One to three grated carrots, one or two grated beets, or one chopped apple in a 1-quart batch of sauerkraut would be a good quantity to use to add some sweetness to your ferment without resulting in a slimy brine. Since carrots and beets come in all sizes, watch the scale when you add them and keep their weight to 25% of the total weight of all of your ingredients.

When using a finely-chopped apple in my ferments, I tend to ferment it for only 1 week. The sugars in the apple speed up the fermentation process.

TEMPERAMENTAL Vegetables for Making Sauerkraut

Pile of cucumbers and bell peppers over white background. |
  • Bell Peppers
  • Cucumbers
  • Summer Squashes

Vegetables that are watery or have weak physical structure tend to disintegrate when fermented. I rarely use them.

However, I do have a favorite summer ferment that uses fresh corn kernels and a finely diced red pepper. I just make sure I eat it within 3–4 months before the red pepper loses its texture.

Lemons, Limes, and Oranges in Sauerkraut?

Two image side-by-side with the left image showing the top image of sliced orange and lime, a citrus reamer and bowl of citrus juice, and the right image showing pile of citrus fruits. |

The zest of citrus fruit adds a nice punch to your sauerkraut. Zest one fruit and also add the juice. The juice also helps add a bit of moisture to your sauerkraut.

Spices and Seasonings for Sauerkraut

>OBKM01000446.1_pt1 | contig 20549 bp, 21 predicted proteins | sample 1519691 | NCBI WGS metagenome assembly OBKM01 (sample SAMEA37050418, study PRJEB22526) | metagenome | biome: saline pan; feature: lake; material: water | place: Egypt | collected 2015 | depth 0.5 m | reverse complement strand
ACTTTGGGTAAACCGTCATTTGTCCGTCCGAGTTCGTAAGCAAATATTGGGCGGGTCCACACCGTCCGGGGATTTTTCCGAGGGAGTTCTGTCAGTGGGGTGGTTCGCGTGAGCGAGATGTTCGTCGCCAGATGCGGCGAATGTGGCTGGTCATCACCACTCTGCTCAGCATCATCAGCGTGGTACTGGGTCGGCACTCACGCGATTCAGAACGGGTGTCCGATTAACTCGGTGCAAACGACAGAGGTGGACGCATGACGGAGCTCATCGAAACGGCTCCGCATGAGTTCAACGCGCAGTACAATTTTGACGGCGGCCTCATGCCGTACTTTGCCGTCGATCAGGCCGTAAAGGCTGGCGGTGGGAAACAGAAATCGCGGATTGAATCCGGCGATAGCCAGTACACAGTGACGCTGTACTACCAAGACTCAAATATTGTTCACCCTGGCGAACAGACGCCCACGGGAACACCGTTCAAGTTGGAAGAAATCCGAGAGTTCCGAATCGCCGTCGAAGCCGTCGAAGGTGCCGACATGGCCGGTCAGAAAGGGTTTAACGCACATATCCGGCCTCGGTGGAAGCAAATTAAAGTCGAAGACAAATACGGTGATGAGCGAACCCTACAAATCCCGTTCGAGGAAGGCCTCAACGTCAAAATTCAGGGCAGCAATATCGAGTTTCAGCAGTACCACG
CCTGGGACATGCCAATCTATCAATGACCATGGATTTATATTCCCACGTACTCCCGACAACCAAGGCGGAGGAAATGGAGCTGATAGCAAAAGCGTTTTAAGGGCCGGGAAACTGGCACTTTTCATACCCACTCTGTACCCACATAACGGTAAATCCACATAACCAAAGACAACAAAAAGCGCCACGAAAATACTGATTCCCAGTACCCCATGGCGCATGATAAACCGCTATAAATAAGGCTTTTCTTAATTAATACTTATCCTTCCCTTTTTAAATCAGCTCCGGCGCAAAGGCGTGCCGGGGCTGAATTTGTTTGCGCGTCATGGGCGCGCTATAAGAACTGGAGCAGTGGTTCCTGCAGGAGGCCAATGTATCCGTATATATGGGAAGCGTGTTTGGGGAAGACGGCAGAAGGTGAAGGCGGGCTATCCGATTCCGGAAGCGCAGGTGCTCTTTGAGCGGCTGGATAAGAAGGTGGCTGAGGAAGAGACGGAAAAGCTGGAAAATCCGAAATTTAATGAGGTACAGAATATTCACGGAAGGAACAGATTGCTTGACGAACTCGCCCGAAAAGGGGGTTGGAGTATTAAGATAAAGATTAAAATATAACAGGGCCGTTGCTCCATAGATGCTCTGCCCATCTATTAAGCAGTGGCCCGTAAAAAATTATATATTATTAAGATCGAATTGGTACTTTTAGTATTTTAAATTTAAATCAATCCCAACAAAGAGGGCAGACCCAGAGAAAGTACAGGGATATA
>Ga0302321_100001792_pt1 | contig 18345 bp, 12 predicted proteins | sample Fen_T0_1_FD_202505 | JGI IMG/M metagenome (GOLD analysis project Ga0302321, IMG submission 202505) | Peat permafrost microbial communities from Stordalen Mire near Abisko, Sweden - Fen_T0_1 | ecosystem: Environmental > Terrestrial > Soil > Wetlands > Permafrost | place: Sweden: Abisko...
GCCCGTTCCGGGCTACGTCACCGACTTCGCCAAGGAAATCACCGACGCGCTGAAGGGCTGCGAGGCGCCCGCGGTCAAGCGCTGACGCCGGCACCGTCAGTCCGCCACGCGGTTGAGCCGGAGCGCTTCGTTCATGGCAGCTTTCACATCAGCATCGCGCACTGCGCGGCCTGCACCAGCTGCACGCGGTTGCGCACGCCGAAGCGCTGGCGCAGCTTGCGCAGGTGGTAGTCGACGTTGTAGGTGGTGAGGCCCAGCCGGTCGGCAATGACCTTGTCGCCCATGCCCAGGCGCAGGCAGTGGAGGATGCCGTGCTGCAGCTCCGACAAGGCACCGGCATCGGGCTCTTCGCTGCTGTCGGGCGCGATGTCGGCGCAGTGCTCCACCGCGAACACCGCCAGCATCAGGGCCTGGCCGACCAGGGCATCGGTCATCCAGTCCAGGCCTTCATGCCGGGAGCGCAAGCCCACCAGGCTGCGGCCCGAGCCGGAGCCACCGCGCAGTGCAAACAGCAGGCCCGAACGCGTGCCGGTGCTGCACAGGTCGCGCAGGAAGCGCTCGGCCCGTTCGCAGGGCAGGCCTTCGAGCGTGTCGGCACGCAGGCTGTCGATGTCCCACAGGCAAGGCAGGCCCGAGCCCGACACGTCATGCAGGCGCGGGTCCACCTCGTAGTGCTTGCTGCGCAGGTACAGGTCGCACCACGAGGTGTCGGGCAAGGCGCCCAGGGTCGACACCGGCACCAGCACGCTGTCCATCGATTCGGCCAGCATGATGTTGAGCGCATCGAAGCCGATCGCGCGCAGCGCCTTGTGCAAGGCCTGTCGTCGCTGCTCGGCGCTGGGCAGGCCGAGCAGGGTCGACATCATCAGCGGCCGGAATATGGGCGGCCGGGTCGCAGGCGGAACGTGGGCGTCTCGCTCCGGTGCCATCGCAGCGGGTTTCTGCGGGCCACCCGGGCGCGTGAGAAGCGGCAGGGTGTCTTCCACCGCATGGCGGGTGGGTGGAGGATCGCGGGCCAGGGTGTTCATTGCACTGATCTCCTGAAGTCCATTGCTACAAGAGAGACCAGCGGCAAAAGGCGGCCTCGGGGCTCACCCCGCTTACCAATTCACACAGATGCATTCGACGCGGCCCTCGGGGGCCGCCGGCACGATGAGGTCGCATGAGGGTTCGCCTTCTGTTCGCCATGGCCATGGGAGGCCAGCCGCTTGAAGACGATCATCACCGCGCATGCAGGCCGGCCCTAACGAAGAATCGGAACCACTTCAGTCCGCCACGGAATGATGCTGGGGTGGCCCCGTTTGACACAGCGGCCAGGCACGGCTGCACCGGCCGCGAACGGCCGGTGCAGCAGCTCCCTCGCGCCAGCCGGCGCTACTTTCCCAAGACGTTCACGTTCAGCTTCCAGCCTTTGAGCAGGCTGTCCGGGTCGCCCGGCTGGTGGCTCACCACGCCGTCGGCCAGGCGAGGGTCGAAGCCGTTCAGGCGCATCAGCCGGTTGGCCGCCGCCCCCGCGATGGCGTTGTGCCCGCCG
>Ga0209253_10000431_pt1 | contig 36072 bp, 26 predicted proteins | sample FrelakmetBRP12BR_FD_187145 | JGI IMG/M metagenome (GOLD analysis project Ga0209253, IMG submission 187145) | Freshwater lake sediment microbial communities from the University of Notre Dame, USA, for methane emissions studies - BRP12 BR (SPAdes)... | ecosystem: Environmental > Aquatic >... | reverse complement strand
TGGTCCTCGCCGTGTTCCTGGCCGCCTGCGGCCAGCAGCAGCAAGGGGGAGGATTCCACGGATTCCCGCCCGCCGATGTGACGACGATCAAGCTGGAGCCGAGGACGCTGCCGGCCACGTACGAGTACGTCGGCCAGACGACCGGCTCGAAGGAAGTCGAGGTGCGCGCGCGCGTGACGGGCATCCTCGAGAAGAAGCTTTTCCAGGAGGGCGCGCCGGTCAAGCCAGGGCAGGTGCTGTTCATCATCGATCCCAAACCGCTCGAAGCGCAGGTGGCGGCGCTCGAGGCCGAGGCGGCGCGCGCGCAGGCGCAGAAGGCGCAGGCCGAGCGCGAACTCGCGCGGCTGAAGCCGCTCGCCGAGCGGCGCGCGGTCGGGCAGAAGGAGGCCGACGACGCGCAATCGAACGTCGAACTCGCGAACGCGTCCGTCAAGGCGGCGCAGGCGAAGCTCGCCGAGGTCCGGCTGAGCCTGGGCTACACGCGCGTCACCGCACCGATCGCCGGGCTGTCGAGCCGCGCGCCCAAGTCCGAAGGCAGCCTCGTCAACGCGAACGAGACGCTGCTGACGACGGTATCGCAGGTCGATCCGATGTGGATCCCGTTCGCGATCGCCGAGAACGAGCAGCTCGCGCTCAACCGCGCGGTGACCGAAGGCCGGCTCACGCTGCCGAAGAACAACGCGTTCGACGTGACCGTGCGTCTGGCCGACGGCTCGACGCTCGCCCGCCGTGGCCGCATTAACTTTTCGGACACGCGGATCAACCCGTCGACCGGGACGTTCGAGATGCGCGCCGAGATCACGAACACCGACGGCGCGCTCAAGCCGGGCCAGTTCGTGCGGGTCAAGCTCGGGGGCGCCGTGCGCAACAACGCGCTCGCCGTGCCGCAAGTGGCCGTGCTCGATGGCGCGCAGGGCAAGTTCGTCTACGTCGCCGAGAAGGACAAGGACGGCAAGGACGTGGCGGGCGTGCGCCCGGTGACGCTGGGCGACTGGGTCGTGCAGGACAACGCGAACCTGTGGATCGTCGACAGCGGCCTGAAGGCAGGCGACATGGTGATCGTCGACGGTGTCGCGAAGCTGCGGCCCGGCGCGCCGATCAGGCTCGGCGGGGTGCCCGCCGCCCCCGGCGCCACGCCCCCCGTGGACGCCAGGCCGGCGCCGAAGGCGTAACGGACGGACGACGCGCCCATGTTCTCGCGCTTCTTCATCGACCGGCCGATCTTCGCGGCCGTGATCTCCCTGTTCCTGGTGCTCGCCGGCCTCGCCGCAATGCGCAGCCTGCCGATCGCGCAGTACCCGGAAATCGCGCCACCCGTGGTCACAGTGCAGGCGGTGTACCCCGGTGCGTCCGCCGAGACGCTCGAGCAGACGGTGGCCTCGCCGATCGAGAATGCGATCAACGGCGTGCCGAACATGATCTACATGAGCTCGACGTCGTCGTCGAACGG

When deciding how to flavor your sauerkraut, the sky’s the limit. You will, of course, be adding salt to every batch (click here for the best salt, and here for how much salt), but beyond that, there’s plenty of room for experimentation.

This is why I love fermenting in 1-quart jars: they’re the perfect size for trying out new ideas. Be sure to make notes on what you use and in what quantities!

A few tips and ideas to guide you in the right direction:

Dried and powdered spices intensify during the fermentation process and so should be used in small quantities. I tend to use 1 teaspoon of a dried leaf, spice or seed and not more than 2–3 different spices per recipe.

  • Fresh herbs can be used in larger quantities. Try a tablespoon each of 1–3 herbs.
  • Korean chili powder, ginger, garlic, green onions, and onion are typical spices in Korean kimchi.
  • German sauerkraut is often spiced with juniper berries, caraway seeds, and dill.
  • Curtido, a well-known Latin American sauerkraut, is spiced with oregano and red pepper flakes.
  • I’ve even used star anise, cinnamon and dried cranberries in a holiday “Christmas Sauerkraut.”

Selecting Herbs for Your Ferment by Sandor Katz

Learn more about what types of herbs are commonly used in vegetable ferments and whether or not they should be fresh in the video below with fermentation expert and chef, Sandor Katz.

The Flavor Bible

This is hands down the book to use when looking for what spice to add to your sauerkraut or anything you are making. Just about any ingredient you can think of is covered.

You can look up beets, for example, and find that they go especially well with tarragon and black pepper. Does that sound good to you? Add shredded beets to your batch of sauerkraut along with some black pepper and tarragon.

Or, ferment the beets on their on following my recipe for Bodacious Beets, but instead add 1 teaspoon of black pepper and 1 tablespoon of dried tarragon leaves.

Or, perhaps you want to take advantage of spring asparagus. It looks like they would do well seasoned with dill, shallots, and leeks. My secret is out.

The Flavor Bible: The Essential Guide to Culinary Creativity, Based on the Wisdom of America's Most Imaginative Chefs
6,247 Reviews

Other Tips to Ensure You Ferment Fabulous Sauerkraut

To Peel or Not to Peel?